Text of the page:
“Road safety was just one of the issues I ran on. I didn’t want it to be the only thing. You get public representatives who have pet subjects but you don’t give a full representation to the people if you only focus on one thing. I wanted to give people a voice in all issues affecting them locally.”
Her bid for a Dáil seat was not successful but she doesn’t regret giving it a go. “You don’t know until you try. People asked would I not be embarrassed if I didn’t get in but as I’ve said before I’m not easily embarrassed,” she says.
“It never frightened me to get up and talk to people or speak to government ministers. My mother used to say: just remember they were all little babies in nappies once.”
Gertie’s late mother, Kathleen Dempsey, was a key inspiration in her life. Fine Gael “to the bone”, she won a seat on Drogheda Corporation for the party at the age of 70.
“My mother was a very strong woman. If we had not had a mother like that, I would not have been able to face up to what I have faced. I also have my faith. I’m not ‘holy holy’ but I do believe in an afterlife. I think it must be very hard for people who don’t — to think they’ll never, ever see their loved ones again.
“I have the memory of Paula too. At the time all I thought was maybe I can make Paula’s death make a difference and that’s still what keeps me going.”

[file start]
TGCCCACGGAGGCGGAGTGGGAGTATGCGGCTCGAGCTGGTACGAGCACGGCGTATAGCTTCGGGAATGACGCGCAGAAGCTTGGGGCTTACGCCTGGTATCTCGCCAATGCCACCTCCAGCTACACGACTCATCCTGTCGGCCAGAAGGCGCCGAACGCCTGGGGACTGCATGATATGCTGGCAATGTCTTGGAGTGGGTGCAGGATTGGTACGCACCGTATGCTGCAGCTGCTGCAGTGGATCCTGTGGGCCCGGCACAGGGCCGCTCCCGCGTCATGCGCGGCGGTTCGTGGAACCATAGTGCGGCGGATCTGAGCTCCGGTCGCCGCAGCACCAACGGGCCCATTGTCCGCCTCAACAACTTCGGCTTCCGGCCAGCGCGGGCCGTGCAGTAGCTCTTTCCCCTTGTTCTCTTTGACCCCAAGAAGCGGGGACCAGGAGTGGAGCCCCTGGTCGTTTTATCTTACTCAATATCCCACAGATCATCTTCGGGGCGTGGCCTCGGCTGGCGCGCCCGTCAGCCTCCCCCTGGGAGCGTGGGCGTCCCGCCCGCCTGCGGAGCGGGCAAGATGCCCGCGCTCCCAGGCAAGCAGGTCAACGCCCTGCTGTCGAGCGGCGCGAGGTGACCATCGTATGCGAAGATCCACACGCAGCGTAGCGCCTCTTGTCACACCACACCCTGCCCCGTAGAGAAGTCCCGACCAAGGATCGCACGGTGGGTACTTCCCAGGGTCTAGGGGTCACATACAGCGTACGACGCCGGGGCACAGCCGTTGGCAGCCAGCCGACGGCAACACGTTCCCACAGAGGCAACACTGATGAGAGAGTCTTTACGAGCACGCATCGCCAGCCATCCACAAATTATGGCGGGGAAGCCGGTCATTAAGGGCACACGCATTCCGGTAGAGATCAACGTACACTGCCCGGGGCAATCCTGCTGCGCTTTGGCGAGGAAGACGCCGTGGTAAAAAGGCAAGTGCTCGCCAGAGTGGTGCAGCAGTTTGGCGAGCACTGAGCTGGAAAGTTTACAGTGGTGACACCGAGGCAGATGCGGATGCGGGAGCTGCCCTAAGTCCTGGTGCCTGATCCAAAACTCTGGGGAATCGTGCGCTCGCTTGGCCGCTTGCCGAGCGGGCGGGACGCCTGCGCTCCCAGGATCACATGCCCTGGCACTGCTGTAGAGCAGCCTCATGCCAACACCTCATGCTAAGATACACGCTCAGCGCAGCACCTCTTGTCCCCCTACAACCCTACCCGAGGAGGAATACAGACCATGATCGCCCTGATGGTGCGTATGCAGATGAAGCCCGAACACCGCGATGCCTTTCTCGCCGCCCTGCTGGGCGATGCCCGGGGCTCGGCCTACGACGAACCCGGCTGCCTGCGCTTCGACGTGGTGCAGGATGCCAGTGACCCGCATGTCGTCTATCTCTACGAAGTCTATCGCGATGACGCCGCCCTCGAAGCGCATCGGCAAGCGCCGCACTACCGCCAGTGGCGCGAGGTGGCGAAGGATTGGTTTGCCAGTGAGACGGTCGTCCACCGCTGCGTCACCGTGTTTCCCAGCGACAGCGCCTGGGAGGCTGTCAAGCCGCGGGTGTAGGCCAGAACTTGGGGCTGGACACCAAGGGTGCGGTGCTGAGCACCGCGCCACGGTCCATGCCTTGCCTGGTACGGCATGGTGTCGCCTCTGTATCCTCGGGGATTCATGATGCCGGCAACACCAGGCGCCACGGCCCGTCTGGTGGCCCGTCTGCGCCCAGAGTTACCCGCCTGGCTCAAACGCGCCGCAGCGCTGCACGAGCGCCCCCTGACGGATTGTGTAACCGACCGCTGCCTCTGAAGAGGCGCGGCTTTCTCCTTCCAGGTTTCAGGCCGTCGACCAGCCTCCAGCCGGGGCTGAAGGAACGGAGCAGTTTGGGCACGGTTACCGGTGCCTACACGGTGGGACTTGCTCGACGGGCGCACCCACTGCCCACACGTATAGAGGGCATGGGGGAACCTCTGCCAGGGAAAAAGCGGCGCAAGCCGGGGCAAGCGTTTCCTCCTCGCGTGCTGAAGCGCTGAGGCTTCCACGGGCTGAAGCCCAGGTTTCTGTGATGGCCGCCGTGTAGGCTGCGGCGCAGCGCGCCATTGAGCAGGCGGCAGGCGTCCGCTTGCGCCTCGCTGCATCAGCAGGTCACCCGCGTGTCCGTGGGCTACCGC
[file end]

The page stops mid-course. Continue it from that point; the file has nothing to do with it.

Gertie says there is still much work to be done and points out that while road deaths have reduced since the 1980s, the number of injuries has not, averaging more than 9,000 a year.
“I’d have hopes for the random breath testing [introduced this summer] but will they actually enforce it? I’d say don’t bring in legislation unless you are going to enforce it.”
Gertie is also involved with Justice for the Forgotten, the relatives group set up to campaign for an inquiry into the Dublin and Monaghan bombings that killed 34 people in 1974, among them her aunt Concepta Dempsey.
“We didn’t talk about Cepta in our family. She just ‘died in Dublin’ as it was put. It was the same for all the victims. Nobody apologised or investigated. The campaign for justice only started in 1996. It goes to show you, it’s a different world now.
“It took us 20 years to speak for Cepta. That’s why I was determined to speak up for Paula. I think people are more willing to speak out now and that’s a good thing.”